Tesla Analyst: First Model 3 Deliveries Expected “At Very End of 2018”
Though Tesla’s official stance still is “volume production and deliveries of Model 3 in the second half of 2017,” some doubters, including a long-time Tesla supporter, are suggesting that this timeline won’t hold true.
Adam Jonas, a Morgan Stanley analyst assigned to cover Tesla, has often been favorbale of the automaker, but more recently, Jonas has viewed the automaker with a somewhat pessimistic eye.
In a recent note sent out to investors, Jonas put an “Equal-weight” rating on TSLA and reduced his price target to $242.
Additionally, Jonas predicts that the Model 3 will be late to launch by over 1 year:
“We continue to forecast a Model 3 launch at the very end of 2018 (more than 1 year later than company target) with 60k units in 2019 and 130k units in 2020.”
It’s not just the delayed launch that has investors uneasy though. According to Jonas, volume will be significnatly lower than Tesla’s predictions. Tesla continues to suggest that somehow it’ll make 400,000 Model 3s in 2018 (a figure we too think is unachievable), while Jonas says the automaker will make just 60,000 units in 2019 and 130,000 Model 3s by 2020. Clearly the numbers don’t line up.
But Jonas does have a long hitsory of being accurate when it comes to Tesla, so…
“The bigger mission remains developing a sustainable transportation ecosystem. We estimate Tesla’s global fleet drives around 5 million miles per day with around 1/3 of these miles on autopilot. We also estimate the pace of daily miles traveled to double in just over 1 year, putting Tesla in a very unique position to push the state of the art of algorithmic driving and machine learning in personal transport… key pillars of accident free driving. The statistically significant safety data analysis can have a potentially powerful impact on perceptions of regulators, consumers and investors.”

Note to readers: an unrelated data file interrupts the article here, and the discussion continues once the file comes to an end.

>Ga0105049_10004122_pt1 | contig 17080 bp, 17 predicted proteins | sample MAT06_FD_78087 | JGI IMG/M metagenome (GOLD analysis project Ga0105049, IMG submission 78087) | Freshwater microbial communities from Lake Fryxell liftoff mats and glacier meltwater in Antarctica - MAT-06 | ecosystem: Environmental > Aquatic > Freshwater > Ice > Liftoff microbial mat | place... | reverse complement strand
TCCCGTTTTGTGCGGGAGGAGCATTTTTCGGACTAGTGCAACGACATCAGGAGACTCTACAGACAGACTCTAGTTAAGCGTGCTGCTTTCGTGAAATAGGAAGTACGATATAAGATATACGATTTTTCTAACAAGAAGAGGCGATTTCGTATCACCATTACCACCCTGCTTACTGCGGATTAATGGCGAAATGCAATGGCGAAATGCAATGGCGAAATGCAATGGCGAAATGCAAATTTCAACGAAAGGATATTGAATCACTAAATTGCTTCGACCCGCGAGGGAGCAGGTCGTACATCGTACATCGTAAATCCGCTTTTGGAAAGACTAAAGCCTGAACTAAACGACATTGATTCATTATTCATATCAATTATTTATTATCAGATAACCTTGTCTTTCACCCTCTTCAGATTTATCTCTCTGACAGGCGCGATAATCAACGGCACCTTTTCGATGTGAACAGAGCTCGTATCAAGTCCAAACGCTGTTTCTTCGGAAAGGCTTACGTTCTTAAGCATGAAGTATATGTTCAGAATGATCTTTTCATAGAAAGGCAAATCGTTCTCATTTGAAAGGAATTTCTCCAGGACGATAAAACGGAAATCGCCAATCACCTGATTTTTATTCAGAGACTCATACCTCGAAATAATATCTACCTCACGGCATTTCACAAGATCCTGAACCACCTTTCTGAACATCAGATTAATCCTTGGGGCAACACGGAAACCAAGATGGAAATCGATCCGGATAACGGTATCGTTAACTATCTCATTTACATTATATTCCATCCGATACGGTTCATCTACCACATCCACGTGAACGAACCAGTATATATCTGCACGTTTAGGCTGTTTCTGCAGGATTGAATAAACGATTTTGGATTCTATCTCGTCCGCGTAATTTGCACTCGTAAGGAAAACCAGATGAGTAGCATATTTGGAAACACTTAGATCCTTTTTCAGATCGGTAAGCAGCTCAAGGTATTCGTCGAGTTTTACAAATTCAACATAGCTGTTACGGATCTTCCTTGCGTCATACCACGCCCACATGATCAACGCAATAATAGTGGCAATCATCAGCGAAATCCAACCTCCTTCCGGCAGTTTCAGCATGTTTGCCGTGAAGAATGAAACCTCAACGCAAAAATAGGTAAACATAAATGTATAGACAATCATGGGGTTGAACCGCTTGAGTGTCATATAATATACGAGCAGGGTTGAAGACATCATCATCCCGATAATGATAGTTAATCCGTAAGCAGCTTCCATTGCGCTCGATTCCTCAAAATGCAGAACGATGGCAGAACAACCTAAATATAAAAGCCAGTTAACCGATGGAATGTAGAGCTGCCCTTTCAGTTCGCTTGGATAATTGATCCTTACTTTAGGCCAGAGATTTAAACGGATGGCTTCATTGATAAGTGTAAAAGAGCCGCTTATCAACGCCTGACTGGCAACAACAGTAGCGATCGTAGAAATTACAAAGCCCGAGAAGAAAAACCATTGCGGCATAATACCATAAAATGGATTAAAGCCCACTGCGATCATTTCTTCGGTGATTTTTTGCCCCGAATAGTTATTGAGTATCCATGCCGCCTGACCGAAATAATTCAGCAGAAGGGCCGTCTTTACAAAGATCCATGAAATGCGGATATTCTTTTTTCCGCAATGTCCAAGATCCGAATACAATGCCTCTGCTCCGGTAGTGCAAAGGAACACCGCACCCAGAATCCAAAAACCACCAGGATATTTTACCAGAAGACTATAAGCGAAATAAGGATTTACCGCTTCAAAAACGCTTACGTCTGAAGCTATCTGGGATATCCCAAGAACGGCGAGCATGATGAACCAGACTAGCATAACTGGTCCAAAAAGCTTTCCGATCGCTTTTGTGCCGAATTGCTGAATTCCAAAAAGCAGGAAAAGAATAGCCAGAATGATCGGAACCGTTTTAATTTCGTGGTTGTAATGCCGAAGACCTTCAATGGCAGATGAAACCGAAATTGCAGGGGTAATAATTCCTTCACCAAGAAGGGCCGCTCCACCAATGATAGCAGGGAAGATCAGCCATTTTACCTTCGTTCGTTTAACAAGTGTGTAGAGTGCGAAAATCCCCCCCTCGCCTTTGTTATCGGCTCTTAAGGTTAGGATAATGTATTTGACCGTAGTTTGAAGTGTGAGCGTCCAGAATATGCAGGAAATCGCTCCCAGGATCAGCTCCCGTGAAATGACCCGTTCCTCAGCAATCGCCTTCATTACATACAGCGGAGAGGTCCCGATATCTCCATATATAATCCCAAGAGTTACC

Less than a year away from Tesla’s targeted launch date, we’ve still yet to see the production 3. It may be shown next Spring, but that’s not guaranteed.
Here’s our take…“volume production and deliveries of Model 3 in the second half of 2017,” minus “volume” from the statement and Tesla may be right. Add “volume” back into the equation and we tend to think Jonas’ “very end of 2018” may indeed end up being more accurate, as Tesla’s track record at hitting deadlines, and then achieving volumve production thereafter has not been the best.
Source: Smart Stock News